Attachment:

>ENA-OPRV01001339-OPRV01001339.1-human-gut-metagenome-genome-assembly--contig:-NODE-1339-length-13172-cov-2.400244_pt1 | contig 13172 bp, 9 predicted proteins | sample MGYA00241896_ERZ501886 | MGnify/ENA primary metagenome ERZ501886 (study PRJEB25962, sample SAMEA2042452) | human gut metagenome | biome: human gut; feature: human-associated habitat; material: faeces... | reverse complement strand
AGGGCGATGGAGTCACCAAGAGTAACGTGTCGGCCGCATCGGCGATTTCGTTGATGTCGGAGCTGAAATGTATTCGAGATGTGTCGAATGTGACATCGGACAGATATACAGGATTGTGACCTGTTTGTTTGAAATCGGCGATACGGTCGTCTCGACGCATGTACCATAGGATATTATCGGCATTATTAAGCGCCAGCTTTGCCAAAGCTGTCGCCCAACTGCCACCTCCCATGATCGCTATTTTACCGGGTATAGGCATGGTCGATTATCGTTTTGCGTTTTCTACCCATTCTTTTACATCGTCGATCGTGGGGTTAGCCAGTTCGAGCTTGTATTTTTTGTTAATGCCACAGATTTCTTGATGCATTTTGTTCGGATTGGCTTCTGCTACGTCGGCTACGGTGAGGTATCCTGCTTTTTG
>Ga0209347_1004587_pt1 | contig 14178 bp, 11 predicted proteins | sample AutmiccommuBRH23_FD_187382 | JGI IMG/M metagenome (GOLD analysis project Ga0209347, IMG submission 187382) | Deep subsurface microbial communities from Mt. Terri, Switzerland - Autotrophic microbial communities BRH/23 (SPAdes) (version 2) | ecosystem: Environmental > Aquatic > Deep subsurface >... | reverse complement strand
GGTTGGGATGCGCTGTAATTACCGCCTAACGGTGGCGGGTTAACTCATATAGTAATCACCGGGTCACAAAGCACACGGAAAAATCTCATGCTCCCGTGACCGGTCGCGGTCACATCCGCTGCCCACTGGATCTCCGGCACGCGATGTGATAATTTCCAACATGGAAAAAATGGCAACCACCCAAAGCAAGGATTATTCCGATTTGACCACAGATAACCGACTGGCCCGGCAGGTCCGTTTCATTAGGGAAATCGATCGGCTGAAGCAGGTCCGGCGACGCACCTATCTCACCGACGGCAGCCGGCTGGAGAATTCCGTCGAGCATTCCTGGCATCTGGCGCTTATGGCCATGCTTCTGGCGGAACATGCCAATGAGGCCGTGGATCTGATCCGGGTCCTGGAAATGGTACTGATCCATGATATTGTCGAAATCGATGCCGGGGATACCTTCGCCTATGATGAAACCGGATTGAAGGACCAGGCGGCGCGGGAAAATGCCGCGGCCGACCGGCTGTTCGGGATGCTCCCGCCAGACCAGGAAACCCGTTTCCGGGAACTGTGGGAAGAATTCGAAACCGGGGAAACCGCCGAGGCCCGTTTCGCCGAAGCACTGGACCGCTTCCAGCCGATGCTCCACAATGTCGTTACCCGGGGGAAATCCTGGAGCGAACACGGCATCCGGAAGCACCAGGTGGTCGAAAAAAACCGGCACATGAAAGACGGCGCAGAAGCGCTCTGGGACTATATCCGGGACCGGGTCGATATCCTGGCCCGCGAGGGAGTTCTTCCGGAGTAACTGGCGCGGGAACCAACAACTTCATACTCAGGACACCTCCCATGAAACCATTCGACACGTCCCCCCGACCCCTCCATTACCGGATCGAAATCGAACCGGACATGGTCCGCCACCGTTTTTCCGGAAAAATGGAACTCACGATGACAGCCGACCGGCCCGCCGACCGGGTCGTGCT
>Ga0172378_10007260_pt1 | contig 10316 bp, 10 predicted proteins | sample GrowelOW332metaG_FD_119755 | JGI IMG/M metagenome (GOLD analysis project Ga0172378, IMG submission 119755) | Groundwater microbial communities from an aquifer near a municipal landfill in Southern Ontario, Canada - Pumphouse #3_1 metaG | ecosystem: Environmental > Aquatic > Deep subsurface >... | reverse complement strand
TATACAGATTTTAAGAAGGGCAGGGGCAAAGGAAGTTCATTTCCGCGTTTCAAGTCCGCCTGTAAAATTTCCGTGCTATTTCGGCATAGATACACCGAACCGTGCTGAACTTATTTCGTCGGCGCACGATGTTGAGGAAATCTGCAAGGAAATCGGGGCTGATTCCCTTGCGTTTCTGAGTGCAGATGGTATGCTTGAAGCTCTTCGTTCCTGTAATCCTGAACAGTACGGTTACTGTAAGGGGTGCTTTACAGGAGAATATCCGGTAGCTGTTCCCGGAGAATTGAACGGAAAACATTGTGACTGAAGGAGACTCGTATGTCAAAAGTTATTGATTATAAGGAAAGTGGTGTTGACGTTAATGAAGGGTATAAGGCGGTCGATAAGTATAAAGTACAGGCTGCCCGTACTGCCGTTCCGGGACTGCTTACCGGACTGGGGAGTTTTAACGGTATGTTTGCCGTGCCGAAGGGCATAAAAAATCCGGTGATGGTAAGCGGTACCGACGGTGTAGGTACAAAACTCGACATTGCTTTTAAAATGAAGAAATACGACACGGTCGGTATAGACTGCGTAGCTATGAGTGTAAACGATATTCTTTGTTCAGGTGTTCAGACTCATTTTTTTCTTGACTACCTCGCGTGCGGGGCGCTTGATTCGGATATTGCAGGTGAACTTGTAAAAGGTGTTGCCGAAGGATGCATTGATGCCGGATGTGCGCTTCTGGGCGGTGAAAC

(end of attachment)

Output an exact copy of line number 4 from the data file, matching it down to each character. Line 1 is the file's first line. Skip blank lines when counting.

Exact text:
GGTTGGGATGCGCTGTAATTACCGCCTAACGGTGGCGGGTTAACTCATATAGTAATCACCGGGTCACAAAGCACACGGAAAAATCTCATGCTCCCGTGACCGGTCGCGGTCACATCCGCTGCCCACTGGATCTCCGGCACGCGATGTGATAATTTCCAACATGGAAAAAATGGCAACCACCCAAAGCAAGGATTATTCCGATTTGACCACAGATAACCGACTGGCCCGGCAGGTCCGTTTCATTAGGGAAATCGATCGGCTGAAGCAGGTCCGGCGACGCACCTATCTCACCGACGGCAGCCGGCTGGAGAATTCCGTCGAGCATTCCTGGCATCTGGCGCTTATGGCCATGCTTCTGGCGGAACATGCCAATGAGGCCGTGGATCTGATCCGGGTCCTGGAAATGGTACTGATCCATGATATTGTCGAAATCGATGCCGGGGATACCTTCGCCTATGATGAAACCGGATTGAAGGACCAGGCGGCGCGGGAAAATGCCGCGGCCGACCGGCTGTTCGGGATGCTCCCGCCAGACCAGGAAACCCGTTTCCGGGAACTGTGGGAAGAATTCGAAACCGGGGAAACCGCCGAGGCCCGTTTCGCCGAAGCACTGGACCGCTTCCAGCCGATGCTCCACAATGTCGTTACCCGGGGGAAATCCTGGAGCGAACACGGCATCCGGAAGCACCAGGTGGTCGAAAAAAACCGGCACATGAAAGACGGCGCAGAAGCGCTCTGGGACTATATCCGGGACCGGGTCGATATCCTGGCCCGCGAGGGAGTTCTTCCGGAGTAACTGGCGCGGGAACCAACAACTTCATACTCAGGACACCTCCCATGAAACCATTCGACACGTCCCCCCGACCCCTCCATTACCGGATCGAAATCGAACCGGACATGGTCCGCCACCGTTTTTCCGGAAAAATGGAACTCACGATGACAGCCGACCGGCCCGCCGACCGGGTCGTGCT